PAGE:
Are you frenzied enough? This week millions will be salivating over their keyboard, credit card in hand, as Black Friday discounts suck us into their commercial black hole. Amanda Cassidy asks why we keep buying stuff just to throw it away?
“I’m making you all gifts this year,” my sassy sister announced last Christmas. We were briefly horrified and then pleasantly surprised as her creativity and sentimentality transformed into thoughtful bespoke gifts that we now treasure.
Her point was that the commercialisation of Christmas was leading to overconsumption which in turn destroys our planet.
And while there is nothing wrong with treating yourself or others to nice things the odd time, she is right — we have become completely obsessed with buying things we think we need. And then throwing them away when the next sparkly object catches our eye.
Last year, pre-Covid, more than €50 million was spent by consumers here in Ireland between Black Friday and Cyber Monday. Over the festive period, around $50 billion will be spent by consumers globally over four days.
But as priorities shift and values change because of the pandemic, perhaps it it time to re-examine our seemingly unsaitable need to consume.
“When we buy into the deals and discounts, we tell brands it’s okay for them to thoughtlessly produce at the cost of garment workers and natural resources”
Even fashion legend Anna Wintour has weighed in. The 70-year-old Vogue Editor-in-Chief has urged people to buy more sustainable pieces that they can hand down to the next generation.
Speaking to Reuters, Wintour encouraged fashion lovers to value their clothes.
“I think for all of us it means an attention more on craft, on creativity, and less on the idea of clothes that are instantly disposable, things that you will throw away just after one reading,” she said.
“It’s all about talking to our audiences, our readers, about keeping the clothes that you own, and valuing the clothes that you own and wearing them again and again, and maybe giving them on to your daughter, or son, whatever the case may be.”
Of course, 2020 has meant some of us have little choice but to go online to buy gifts for our loved ones. But the point here is that there remains a choice. And you can be as creative with the pre-loved online shops as you can with others.
But there are some that think that maybe the pandemic has made us rethink shopping, on that scale, as a hobby.
According to the UN environment programme, the fashion industry alone produces 20% of global wastewater and 10% of global carbon emissions.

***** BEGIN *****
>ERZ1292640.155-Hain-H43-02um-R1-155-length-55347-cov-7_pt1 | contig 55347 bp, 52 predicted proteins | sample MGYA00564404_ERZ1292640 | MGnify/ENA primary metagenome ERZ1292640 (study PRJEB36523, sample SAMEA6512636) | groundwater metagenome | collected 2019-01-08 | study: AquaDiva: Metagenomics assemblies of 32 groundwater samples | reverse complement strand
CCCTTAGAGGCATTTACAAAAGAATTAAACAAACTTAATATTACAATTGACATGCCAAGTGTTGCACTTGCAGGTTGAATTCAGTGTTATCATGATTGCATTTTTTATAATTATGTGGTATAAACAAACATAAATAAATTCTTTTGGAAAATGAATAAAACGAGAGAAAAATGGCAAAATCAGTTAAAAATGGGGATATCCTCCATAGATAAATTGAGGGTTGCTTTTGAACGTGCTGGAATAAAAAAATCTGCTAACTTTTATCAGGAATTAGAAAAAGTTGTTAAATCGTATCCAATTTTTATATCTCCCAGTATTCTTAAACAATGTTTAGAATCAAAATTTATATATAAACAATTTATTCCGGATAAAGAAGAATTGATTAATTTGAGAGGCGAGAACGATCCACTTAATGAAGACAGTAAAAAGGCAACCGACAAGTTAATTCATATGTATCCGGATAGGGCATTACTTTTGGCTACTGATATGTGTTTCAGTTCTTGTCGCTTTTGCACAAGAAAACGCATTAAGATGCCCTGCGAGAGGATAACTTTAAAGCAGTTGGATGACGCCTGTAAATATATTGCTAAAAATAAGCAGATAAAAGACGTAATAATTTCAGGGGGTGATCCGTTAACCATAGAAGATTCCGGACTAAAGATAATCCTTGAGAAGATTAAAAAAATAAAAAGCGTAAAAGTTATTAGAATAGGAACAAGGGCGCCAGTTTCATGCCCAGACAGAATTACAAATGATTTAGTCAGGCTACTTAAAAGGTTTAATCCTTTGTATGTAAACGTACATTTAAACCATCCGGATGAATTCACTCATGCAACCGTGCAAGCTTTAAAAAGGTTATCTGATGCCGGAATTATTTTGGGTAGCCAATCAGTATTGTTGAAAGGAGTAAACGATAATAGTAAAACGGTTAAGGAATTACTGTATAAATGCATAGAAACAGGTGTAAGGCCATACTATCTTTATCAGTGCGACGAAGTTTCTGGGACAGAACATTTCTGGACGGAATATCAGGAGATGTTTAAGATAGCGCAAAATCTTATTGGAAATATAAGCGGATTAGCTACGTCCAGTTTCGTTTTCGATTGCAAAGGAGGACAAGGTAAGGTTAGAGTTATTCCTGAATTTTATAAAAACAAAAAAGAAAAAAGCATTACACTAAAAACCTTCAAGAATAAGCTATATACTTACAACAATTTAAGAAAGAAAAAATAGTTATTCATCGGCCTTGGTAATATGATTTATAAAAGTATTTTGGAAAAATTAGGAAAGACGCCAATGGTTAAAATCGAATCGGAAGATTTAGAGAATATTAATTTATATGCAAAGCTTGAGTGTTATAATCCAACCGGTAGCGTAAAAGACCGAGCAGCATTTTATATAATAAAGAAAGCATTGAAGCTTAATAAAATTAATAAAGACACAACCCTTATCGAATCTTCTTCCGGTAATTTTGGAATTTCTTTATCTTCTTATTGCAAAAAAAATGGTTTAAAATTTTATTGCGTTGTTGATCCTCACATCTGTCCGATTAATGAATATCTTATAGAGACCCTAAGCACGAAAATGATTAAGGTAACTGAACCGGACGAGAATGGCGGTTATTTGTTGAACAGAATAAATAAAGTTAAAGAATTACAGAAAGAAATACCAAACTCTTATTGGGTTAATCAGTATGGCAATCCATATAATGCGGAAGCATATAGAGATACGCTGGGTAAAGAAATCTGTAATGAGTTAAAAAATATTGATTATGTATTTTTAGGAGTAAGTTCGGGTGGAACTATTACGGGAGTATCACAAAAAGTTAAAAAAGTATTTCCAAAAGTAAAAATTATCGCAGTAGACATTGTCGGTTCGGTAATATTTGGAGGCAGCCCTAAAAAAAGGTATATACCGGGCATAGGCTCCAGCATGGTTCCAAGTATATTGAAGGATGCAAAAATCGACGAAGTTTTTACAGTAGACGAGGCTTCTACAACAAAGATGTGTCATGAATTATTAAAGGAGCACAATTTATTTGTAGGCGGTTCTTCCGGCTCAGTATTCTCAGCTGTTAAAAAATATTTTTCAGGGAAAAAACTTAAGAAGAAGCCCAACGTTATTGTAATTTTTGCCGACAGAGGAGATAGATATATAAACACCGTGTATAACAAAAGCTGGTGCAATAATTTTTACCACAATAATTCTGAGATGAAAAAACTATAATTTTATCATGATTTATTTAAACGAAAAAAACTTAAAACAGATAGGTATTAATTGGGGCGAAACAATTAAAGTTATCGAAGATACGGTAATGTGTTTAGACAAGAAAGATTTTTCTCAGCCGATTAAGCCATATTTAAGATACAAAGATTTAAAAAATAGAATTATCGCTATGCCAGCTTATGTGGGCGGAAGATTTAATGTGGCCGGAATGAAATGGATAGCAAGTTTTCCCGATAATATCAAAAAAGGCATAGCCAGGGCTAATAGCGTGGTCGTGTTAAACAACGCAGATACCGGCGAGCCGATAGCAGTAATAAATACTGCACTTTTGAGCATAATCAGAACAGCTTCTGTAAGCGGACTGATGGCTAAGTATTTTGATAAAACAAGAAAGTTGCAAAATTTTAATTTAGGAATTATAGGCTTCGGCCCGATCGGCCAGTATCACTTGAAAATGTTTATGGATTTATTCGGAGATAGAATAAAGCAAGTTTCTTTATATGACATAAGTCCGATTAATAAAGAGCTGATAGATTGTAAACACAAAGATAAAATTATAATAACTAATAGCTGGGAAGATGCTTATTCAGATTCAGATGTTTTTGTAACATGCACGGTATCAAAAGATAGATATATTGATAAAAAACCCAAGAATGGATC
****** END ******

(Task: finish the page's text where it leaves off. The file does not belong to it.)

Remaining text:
UK-based not-for-profit organisation Fashion Revolution told Teen Vogue in an interview recently that we have a collective responsibility to change our spending habits for the sake of our environment.
“At the pinnacle of our consumption-obsessed society is the biggest shopping holiday of them all, Black Friday,” says Bronwyn Seier, Fashion Revolution’s content coordinator.
“The day, which has been stretched into a week by many of the big retailers, represents a sore spot in an industry that runs on overproduction.
When we buy into the deals and discounts, we tell brands it’s okay for them to thoughtlessly produce at the cost of garment workers and natural resources.”
In 2016, transportation overtook power plants as the biggest producer of C02 emissions in the US alone. Around a quarter of that is a direct result of medium and heavy-duty trucks used for deliveries.
Some French lawmakers even want to ban Black Friday completely. France’s former environment minister Delphine Batho says that is has morphed into a global phenomenon that causes “resource waste” and “overconsumption”. It will be debated next month.
But change is coming, and ironically, it is the fashion industry that is leading the charge.
It is about rethinking our relationship with buying in general.
In Ireland, a campaign is underway to encourage consumers to get involved in Green Friday. More than 300 small business are taking part to encourage shoppers to buy Irish, to buy local.
Consumer attitudes have begun to filter down to high street stores. Many now offer some form of conscious collection that makes an effort to manufacture using more sustainable methods, and, as we wrote about recently, lots of stores “now encourage more of a ‘buy now, love forever’ narrative, rather than a new outfit for every event”.
Rejecting fast-fashion and overconsumption is not anti-consumerism, it is about rethinking our relationship with buying in general.
Let’s start to turn instead to a consumption model less focused on ‘new’ and disposable, and more about keeping existing products in circulation.
Let’s stop being such victims of a system designed to squeeze out your wallet, and a delusion that tells us ultimate happiness exists inside a cardboard box wrapped in plastic.
Pre-loved is still love — let’s hope commercial giants like Amazon and Misguided are listening.
Image via Unsplash.com
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